7. Frequent sipping or gulping of diet soda blunts your thirst, reducing your intake of pure water, which is a much better choice for hydration and helps to clear toxins from your system (vs. further polluting it). Regular imbibing of soda may also interfere with your body’s healthy hunger signals and thus dissuade you from eating healthy snacks that would support good nutrition, metabolism, energy and mental function throughout the day.

8. The acids in diet soda (and regular soda, for that matter) eat away at the enamel on your teeth. They also are acidifying to your entire system, and thus disruptive to your general health, including the good flora in your gut, where about 60 percent of your immune system resides.

9. Diet soda (like regular soda) is generally bottled or canned, and its aficionados tend to drink it by the case, multi-liter twin pack and so on — day in, day out, year after year after year. Habitually imbibing packaged drinks creates all kinds of nonbiodegradeable garbage, and every aspect of soda production (from manufacturing and packaging to transport — and even its recycling) is an unnecessarily wasteful use of fossil fuels. Drinking any soda is also incredibly expensive, an important point for anyone who protests that they can’t afford high-quality food or decent nutritional supplements.

10. Despite all its amalgamated cruddiness, diet sodas somehow get a pass in practically all weight-loss plans, and are actually promoted by many dietitians as “free” foods or “good” treats despite the fact that they are categorically lousy for people. They are aggressively advertised as being “better choices” for health- and weight-conscious people, and as a result, many kids and teenagers make them a habit early in life. Every time I see this pro-diet-soda dynamic in action, it just chaps my hide and makes me dislike the stuff even more.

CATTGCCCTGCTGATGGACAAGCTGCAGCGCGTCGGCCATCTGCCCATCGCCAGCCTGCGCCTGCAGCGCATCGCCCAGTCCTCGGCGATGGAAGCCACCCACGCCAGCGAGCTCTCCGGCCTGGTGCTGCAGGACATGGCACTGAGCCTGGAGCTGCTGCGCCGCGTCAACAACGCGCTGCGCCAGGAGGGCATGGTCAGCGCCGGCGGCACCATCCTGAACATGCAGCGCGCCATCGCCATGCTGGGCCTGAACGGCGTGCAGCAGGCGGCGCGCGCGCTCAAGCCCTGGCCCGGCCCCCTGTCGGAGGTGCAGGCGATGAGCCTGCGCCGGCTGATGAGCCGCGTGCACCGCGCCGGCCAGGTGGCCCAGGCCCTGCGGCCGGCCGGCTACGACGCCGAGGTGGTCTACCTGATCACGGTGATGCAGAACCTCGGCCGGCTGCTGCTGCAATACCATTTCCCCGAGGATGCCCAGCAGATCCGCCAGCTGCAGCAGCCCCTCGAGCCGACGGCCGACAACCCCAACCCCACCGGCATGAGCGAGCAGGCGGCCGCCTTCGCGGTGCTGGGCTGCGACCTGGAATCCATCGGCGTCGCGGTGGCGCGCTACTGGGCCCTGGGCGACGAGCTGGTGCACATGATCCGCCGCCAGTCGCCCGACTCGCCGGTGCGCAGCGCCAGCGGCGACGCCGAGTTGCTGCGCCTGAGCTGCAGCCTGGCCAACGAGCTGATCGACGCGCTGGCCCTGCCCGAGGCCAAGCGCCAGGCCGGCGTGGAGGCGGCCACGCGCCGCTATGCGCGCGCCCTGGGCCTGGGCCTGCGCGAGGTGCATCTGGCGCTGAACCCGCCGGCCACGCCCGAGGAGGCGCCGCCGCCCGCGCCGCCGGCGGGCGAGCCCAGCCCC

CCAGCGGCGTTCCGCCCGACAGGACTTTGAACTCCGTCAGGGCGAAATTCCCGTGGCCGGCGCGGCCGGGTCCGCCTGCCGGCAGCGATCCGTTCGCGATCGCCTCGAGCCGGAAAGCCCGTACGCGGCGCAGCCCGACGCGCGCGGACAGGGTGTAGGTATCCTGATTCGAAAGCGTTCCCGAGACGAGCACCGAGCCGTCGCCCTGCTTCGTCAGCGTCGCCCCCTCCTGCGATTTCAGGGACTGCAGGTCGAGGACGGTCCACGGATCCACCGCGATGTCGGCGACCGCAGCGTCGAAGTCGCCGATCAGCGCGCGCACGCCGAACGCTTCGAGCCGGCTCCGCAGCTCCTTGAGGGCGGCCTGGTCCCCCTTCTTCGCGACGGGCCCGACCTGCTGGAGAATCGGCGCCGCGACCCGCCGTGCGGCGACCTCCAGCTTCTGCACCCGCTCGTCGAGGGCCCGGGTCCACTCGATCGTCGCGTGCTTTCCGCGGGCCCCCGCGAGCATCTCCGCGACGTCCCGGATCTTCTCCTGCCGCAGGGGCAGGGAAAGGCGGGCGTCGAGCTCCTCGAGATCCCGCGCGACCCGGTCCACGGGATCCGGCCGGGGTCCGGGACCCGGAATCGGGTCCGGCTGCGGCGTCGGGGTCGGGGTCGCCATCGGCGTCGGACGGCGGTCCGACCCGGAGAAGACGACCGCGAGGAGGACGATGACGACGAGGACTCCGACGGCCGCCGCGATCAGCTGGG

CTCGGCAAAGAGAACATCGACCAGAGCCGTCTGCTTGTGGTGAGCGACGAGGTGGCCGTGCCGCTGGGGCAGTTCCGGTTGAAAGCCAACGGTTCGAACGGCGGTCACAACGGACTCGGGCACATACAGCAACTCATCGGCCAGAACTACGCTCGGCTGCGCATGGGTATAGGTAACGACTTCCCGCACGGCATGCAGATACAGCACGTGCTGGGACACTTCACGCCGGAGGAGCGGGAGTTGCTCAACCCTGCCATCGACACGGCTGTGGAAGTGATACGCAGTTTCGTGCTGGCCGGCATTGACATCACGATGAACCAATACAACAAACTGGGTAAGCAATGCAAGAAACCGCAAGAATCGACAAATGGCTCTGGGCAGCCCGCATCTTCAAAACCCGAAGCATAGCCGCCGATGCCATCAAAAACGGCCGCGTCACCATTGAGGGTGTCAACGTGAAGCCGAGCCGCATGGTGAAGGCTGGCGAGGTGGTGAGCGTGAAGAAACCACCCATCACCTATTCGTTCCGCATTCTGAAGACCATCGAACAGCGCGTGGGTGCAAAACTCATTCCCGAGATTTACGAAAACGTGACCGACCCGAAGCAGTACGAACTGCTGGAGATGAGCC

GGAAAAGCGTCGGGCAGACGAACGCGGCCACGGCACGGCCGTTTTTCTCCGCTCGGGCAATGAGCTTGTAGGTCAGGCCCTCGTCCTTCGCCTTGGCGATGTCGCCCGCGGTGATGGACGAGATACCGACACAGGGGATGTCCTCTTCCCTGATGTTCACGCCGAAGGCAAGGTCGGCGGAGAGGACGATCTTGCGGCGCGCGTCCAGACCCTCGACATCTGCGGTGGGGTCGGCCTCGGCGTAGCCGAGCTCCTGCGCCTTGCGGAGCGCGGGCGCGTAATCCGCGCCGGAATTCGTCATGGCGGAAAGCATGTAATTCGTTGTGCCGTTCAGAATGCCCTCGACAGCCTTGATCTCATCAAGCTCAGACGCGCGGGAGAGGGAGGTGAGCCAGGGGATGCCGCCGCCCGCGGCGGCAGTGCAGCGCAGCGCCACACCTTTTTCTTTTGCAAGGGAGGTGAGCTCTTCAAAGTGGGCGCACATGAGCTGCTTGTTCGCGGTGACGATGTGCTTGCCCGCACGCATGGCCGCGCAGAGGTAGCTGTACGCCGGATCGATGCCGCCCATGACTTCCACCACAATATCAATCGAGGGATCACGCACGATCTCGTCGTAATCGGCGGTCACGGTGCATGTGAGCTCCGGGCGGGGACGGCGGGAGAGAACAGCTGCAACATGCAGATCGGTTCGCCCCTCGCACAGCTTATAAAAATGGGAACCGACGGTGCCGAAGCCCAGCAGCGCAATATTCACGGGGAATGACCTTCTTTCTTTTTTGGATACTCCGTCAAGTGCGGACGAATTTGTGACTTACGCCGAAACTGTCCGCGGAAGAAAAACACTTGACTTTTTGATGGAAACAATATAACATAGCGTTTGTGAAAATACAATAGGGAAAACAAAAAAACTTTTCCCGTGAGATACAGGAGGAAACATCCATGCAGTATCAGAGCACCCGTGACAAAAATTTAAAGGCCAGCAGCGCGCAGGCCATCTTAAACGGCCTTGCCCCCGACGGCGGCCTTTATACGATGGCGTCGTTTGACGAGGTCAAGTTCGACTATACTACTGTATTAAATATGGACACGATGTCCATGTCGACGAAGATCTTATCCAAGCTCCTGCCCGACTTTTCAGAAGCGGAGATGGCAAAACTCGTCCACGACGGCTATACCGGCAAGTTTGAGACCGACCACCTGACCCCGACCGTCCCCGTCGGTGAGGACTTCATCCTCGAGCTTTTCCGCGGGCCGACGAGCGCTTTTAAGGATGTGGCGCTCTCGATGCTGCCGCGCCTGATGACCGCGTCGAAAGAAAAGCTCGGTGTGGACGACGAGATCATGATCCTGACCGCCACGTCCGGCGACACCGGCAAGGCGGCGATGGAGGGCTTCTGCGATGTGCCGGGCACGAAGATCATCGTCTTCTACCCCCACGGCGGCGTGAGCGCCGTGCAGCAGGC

OK, I wound up ranting a little. Sorry. I know that many people who adore diet soda and have been sold on its wonderfulness may take issue with my demonization of these beverages. To which I say: Let’s agree to disagree. If drinking it makes you happy enough, or is an occasional enough dalliance that none of the above matters, drink away!

And to those who find themselves addicted to diet soda, I can only say take heart: Thousands before you have broken the addiction and found themselves astonished by how much better they feel.

My recommendation: For a week, start each day with a big bottle full of pure water with a slice of cucumber or orange or lemon floating in it. Sip away, avoid the soda aisles and vending machines, and just see if you don’t start feeling better yourself.